My wife asked our oldest daughter if she liked the waterfall, to which she replied, "it was a mill, waterfalls are natural."  In spite of her informative Webster 's awareness we could tell she was having a good time.  We loaded up and started driving, destination unknown, only that we would be taking the scenic route.  We made a quick stop in Jefferson City, MO but decided to push on the Columbia, MO for the night.  We ended the evening letting the kids swim for an hour or more.






We made it to Dubuque, IA and spent the afternoon touring the National Mississippi River Museum and Aquarium.  After some ice cream in the historic area we loaded up and continued to Madison, WI. We ended the 2nd day of our road trip eating dinner near the Capital and more swimming at the hotel.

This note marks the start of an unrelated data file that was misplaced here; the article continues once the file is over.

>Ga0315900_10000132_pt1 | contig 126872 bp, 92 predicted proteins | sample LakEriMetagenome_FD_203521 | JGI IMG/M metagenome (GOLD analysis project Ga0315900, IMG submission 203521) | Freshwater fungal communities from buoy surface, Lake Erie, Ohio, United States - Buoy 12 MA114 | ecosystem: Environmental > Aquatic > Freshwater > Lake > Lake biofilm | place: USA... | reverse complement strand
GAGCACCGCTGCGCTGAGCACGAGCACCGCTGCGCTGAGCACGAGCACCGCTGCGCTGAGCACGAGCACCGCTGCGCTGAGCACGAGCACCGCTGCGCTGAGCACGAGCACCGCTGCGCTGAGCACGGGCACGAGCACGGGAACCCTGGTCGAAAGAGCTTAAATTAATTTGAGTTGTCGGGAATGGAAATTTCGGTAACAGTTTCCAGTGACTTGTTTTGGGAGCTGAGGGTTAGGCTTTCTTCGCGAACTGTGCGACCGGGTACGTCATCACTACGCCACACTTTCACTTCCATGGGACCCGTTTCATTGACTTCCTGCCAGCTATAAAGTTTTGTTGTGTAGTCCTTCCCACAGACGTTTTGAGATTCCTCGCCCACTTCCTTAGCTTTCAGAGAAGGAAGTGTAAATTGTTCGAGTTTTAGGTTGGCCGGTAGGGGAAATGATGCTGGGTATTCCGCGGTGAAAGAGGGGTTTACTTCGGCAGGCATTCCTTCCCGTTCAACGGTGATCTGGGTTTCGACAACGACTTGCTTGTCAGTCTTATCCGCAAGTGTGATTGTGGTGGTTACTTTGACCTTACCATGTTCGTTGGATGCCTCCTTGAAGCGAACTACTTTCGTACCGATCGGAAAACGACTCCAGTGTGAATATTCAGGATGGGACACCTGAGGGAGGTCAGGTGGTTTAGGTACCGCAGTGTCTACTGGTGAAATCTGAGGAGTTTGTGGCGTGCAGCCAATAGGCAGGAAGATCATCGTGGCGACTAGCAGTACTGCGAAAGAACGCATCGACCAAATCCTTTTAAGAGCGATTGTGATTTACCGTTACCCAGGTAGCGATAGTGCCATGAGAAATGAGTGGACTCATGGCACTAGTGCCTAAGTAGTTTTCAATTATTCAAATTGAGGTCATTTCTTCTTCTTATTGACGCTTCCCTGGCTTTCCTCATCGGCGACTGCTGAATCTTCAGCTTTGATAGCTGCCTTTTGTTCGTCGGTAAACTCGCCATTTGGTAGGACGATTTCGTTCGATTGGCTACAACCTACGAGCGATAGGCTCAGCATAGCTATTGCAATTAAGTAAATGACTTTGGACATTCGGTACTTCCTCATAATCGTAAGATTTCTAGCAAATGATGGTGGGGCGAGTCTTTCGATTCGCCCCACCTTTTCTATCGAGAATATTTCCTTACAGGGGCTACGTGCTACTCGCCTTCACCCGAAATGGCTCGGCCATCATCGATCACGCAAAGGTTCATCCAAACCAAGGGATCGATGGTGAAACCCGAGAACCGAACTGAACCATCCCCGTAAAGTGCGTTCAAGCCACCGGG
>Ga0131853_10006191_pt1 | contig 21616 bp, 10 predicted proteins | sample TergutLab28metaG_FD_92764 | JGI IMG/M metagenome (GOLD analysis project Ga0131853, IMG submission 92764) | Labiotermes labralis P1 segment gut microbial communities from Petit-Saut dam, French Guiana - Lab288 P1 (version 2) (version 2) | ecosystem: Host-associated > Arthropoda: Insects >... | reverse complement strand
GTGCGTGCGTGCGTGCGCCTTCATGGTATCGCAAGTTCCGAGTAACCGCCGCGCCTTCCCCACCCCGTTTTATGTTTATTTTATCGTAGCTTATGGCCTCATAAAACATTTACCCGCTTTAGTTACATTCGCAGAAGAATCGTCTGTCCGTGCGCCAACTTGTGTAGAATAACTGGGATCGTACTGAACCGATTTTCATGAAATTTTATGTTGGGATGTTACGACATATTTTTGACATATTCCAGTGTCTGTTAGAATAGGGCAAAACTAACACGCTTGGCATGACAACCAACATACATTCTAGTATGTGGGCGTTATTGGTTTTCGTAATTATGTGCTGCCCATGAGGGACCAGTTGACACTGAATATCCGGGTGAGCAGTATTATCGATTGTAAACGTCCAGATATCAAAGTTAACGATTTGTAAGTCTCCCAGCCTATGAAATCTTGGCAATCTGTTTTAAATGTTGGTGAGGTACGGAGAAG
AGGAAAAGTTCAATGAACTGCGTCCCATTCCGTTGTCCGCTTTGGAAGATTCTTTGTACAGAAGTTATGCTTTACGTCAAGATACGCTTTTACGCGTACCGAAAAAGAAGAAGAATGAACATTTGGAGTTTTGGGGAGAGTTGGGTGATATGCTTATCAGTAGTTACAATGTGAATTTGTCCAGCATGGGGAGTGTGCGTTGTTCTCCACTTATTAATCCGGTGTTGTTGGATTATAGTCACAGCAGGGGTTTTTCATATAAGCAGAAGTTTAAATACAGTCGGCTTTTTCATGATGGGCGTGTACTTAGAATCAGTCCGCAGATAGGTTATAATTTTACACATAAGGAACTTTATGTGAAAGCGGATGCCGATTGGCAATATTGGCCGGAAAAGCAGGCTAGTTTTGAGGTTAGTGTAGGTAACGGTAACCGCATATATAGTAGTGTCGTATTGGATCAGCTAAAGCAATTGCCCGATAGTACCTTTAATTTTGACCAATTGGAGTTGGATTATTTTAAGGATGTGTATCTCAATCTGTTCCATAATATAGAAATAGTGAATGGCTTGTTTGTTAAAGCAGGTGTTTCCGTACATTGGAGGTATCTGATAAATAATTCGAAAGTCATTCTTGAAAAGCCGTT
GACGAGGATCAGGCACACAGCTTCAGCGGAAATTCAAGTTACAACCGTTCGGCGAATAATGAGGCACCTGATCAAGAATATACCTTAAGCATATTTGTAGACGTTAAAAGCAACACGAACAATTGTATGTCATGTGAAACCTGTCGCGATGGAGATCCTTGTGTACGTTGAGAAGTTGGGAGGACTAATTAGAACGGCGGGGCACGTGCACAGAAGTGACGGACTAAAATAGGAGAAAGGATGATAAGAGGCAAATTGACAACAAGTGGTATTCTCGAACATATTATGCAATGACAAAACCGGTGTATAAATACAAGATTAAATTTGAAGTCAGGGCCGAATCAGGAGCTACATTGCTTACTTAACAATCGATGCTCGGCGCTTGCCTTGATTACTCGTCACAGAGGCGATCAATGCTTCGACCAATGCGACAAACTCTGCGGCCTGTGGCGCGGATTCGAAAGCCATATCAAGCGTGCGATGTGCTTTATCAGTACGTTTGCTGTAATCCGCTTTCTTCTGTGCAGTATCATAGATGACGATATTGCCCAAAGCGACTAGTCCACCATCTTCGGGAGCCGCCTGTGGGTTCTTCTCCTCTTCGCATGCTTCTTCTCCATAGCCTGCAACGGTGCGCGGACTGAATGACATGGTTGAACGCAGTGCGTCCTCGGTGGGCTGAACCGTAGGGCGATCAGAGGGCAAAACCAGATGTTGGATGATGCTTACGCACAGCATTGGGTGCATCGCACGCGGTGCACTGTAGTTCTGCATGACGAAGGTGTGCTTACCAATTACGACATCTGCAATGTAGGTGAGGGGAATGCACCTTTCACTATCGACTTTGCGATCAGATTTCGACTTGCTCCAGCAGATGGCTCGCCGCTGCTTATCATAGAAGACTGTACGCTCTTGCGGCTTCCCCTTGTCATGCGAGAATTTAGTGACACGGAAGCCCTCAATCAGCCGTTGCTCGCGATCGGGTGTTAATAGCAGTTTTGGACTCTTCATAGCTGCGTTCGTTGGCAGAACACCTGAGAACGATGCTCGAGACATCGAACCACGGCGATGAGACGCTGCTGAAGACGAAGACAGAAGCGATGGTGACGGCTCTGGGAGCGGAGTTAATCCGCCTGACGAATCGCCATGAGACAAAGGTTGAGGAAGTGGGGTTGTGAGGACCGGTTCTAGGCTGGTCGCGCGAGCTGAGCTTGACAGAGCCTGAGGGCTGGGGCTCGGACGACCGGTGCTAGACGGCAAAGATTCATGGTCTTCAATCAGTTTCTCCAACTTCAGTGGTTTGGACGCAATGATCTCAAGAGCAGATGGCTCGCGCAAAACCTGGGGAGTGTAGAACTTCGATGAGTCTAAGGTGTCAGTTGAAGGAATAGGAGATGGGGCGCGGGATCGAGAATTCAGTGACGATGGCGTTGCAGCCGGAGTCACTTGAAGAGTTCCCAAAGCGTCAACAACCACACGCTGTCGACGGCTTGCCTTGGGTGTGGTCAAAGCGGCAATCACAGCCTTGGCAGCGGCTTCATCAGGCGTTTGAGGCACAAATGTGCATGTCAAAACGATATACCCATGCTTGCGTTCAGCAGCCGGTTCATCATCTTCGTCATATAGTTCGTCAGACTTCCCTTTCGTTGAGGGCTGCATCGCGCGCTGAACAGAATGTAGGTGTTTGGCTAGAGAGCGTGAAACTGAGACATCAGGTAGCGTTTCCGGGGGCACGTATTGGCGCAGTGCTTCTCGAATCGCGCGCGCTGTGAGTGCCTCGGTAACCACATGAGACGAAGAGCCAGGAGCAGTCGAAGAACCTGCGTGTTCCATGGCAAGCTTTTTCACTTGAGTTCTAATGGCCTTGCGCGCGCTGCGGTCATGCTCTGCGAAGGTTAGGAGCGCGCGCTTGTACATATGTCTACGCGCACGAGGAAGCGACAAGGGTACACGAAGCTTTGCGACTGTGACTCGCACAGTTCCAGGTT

Tuesday we kept to our "no plan" is our plan and left Madison in a general direction of Minneapolis, MN.  My wife insists on navigating with an old Rand McNally road atlas we purchased in 1998 on our very first road trip from Little Rock, AR to San Diego, CA.  It's only slightly embarrassing because it's the size of a pizza box and her windows aren't tinted.  However, no kidding it's still more accurate than our Garmin "recalculating" GPS unit.